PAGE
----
Trump's New Coronavirus Czar Divesting From Vaccine Company After Ethics Concerns

The move followed Sen. Elizabeth Warren's criticism of former pharma executive Moncef Slaoui's Moderna stock options as a "huge conflict of interest."

President Donald Trump’s new COVID-19 czar Moncef Slaoui is divesting from a leading vaccine company following criticism that his millions of dollars in stock options represented a major conflict of interest.

The Department of Health and Human Services on Monday announced Slaoui’s divestiture from the Massachusetts biotech company Moderna. The company’s shares soared 20% Monday following positive results for eight patients in its Phase 1 trial of a potential COVID-19 vaccine, climaxing a 309% rally this year.

Slaoui, a former pharmaceutical company executive, gave up a position on Moderna’s board when Trump named him to head the president’s reformatted coronavirus task force, now named Operation Warp Speed and aimed at vaccine development. But Slaoui continued to hold more than 155,000 options for Moderna shares, which were reported in required federal financial filings.

Sen. Elizabeth Warren (D-Mass.) called the options, already worth some $10 million before Monday’s surge, a “huge conflict of interest” and demanded Slaoui divest.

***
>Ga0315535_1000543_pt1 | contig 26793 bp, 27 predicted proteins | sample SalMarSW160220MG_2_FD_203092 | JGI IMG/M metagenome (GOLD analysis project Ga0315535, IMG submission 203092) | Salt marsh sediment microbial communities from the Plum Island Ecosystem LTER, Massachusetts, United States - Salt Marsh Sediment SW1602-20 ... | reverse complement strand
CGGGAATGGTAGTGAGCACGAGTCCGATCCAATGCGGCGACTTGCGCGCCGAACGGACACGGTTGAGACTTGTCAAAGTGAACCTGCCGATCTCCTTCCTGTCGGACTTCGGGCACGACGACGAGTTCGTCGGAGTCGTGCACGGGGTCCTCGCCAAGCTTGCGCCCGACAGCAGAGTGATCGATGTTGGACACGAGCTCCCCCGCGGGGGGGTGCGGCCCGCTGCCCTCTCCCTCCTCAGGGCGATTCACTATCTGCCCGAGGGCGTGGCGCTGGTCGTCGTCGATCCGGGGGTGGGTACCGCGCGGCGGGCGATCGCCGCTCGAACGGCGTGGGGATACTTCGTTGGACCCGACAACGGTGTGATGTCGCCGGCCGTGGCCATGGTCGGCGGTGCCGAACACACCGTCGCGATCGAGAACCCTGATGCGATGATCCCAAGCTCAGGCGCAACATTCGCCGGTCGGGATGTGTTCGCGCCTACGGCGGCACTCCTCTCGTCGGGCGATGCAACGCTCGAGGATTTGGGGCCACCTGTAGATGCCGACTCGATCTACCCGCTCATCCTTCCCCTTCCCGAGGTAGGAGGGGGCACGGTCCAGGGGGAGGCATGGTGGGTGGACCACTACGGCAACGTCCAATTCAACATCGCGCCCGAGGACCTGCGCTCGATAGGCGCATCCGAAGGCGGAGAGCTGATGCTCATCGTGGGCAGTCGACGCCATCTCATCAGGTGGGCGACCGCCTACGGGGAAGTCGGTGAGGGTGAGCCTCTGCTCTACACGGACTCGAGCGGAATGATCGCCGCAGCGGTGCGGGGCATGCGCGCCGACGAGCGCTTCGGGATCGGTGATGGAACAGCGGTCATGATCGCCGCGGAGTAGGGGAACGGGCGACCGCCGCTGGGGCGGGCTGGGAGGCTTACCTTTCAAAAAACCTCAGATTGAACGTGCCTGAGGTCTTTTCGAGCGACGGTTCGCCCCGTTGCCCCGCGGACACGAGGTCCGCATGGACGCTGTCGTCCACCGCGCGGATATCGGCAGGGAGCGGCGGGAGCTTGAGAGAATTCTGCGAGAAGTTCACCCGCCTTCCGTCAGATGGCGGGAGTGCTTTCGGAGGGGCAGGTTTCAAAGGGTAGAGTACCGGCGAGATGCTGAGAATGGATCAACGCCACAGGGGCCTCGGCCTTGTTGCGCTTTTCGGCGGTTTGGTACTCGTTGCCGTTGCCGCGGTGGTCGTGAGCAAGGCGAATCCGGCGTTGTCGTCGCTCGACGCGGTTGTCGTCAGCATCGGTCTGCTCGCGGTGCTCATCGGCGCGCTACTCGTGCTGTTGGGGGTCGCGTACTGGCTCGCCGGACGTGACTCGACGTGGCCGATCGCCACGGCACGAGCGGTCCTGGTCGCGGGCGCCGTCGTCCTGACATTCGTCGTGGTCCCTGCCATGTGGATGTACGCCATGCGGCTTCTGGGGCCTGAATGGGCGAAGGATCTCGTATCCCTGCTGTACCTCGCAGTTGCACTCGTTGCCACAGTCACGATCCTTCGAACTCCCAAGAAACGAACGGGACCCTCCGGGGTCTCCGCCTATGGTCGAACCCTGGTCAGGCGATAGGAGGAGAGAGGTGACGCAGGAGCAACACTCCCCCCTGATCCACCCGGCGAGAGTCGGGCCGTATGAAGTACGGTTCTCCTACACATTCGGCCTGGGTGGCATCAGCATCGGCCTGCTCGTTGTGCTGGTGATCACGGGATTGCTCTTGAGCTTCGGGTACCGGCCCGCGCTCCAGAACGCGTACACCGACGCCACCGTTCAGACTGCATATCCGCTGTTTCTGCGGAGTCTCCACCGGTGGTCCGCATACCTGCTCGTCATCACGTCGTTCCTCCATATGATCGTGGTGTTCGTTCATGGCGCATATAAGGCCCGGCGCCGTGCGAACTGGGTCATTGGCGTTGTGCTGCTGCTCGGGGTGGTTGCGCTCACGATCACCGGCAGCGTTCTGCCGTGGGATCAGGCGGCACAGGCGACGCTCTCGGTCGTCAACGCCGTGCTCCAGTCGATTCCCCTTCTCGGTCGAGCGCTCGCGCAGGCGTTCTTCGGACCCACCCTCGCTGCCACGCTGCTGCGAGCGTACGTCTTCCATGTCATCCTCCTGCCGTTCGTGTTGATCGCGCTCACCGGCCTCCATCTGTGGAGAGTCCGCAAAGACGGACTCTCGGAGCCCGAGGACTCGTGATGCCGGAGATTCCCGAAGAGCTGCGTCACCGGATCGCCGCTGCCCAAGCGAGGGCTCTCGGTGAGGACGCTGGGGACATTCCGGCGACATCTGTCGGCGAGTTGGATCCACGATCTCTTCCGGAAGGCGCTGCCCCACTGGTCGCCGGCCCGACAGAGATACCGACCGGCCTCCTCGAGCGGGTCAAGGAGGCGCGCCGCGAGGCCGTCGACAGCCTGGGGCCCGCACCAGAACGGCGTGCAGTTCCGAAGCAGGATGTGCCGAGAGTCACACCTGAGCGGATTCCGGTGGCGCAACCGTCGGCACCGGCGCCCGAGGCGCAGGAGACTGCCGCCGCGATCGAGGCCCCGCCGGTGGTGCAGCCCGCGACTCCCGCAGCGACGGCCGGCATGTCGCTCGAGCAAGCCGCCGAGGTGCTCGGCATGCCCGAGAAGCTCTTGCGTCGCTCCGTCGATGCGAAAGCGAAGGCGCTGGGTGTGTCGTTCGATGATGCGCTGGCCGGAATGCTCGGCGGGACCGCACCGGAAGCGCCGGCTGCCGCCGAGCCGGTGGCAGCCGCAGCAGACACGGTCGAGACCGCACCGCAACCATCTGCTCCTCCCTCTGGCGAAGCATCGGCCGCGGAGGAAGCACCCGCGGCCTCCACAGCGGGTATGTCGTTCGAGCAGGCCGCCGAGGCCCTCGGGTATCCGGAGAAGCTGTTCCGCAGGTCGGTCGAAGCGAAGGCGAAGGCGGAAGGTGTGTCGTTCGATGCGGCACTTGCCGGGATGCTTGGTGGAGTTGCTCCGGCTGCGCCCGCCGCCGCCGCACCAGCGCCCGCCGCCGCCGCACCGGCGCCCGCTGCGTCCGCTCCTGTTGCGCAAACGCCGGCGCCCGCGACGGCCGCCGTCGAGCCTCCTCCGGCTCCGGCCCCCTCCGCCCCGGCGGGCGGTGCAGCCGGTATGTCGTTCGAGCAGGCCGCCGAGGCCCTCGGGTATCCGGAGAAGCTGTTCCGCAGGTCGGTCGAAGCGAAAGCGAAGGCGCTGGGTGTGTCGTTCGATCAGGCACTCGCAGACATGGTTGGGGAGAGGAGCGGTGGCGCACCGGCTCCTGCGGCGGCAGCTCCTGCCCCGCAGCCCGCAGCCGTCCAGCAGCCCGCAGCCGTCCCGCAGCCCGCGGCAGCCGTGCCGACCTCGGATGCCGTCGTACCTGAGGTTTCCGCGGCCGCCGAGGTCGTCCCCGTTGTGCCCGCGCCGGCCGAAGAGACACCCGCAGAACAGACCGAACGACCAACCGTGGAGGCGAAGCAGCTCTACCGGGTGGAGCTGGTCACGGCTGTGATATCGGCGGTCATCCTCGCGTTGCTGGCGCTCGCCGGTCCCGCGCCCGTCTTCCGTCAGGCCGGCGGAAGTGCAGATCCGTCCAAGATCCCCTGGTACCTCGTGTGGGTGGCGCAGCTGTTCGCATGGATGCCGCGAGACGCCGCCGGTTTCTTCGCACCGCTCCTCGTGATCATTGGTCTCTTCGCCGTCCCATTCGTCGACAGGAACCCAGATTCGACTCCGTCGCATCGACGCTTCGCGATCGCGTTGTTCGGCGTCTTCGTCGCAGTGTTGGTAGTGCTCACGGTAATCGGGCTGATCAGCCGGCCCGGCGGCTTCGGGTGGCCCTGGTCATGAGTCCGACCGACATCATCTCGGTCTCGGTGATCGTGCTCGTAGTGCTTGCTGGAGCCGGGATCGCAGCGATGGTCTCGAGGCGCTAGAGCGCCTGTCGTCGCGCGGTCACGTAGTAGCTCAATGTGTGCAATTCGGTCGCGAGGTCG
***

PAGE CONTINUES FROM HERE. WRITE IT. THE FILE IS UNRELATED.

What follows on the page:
According to the HHS statement, Slaoui has “directed the divestiture of his equity holdings in Moderna, and that sale should be effective [Tuesday] morning.” He’ll also “donate to cancer research all incremental value” of the Moderna shares between May 14 — the day before his White House position was announced —and the time of sale.

Moderna last month announced that it received $483 million in federal funding for vaccine development, which sent its share price up 15%, CNBC reported.

Moderna’s vaccine is one of eight around the world that have already begun human testing. Slaoui’s financial stake in Moderna threatened to sway his decisions on the task force to benefit his own financial interest, rather than the public interest.

When Slaoui was introduced by Trump on Friday, he said the president’s aim to develop a vaccine by the end of the year was “credible,” but “extremely challenging.” He referred to positive results from a clinical study ― likely Moderna’s, but he did not name the company.

Slaoui joined the Moderna board of directors in 2017. He worked for several years before that as head of research and development at GlaxoSmithKline.

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